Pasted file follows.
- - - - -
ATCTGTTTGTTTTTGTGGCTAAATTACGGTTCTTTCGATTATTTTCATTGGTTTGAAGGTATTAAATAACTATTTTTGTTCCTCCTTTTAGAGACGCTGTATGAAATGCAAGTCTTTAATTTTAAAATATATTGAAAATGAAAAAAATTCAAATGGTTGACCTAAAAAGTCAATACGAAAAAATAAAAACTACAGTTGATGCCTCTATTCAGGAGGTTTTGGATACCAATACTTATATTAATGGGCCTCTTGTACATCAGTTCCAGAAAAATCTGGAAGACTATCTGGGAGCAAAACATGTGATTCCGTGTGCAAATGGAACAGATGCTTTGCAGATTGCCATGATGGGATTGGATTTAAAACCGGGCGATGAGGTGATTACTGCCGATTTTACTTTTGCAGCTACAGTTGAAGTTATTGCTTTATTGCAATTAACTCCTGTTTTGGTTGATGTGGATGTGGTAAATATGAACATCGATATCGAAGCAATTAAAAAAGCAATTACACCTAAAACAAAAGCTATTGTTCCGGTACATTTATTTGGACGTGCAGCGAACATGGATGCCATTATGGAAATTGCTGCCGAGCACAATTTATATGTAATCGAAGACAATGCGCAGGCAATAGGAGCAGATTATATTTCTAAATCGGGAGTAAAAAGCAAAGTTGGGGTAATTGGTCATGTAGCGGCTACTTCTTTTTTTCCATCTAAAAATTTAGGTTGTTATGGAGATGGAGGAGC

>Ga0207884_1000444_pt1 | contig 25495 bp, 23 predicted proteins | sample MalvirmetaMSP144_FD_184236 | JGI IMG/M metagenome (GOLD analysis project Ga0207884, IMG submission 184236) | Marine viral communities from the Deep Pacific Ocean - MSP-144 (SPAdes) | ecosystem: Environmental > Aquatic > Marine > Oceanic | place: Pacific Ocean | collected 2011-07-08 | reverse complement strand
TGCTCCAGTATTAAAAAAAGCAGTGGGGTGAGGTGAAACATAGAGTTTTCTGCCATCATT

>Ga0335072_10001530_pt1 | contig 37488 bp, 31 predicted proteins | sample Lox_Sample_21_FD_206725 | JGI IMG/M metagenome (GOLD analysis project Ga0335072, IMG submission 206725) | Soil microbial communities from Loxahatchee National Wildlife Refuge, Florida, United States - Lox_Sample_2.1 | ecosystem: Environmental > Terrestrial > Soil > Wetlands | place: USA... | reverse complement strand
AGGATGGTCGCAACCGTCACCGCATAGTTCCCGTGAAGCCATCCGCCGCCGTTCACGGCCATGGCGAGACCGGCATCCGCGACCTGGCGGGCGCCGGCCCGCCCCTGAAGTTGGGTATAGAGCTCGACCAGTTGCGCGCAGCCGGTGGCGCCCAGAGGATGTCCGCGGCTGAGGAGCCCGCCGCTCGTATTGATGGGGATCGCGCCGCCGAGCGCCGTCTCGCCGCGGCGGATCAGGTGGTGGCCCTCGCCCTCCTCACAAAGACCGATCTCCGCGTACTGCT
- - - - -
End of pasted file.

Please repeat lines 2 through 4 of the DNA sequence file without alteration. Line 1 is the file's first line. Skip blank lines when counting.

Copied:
>Ga0207884_1000444_pt1 | contig 25495 bp, 23 predicted proteins | sample MalvirmetaMSP144_FD_184236 | JGI IMG/M metagenome (GOLD analysis project Ga0207884, IMG submission 184236) | Marine viral communities from the Deep Pacific Ocean - MSP-144 (SPAdes) | ecosystem: Environmental > Aquatic > Marine > Oceanic | place: Pacific Ocean | collected 2011-07-08 | reverse complement strand
TGCTCCAGTATTAAAAAAAGCAGTGGGGTGAGGTGAAACATAGAGTTTTCTGCCATCATT

>Ga0335072_10001530_pt1 | contig 37488 bp, 31 predicted proteins | sample Lox_Sample_21_FD_206725 | JGI IMG/M metagenome (GOLD analysis project Ga0335072, IMG submission 206725) | Soil microbial communities from Loxahatchee National Wildlife Refuge, Florida, United States - Lox_Sample_2.1 | ecosystem: Environmental > Terrestrial > Soil > Wetlands | place: USA... | reverse complement strand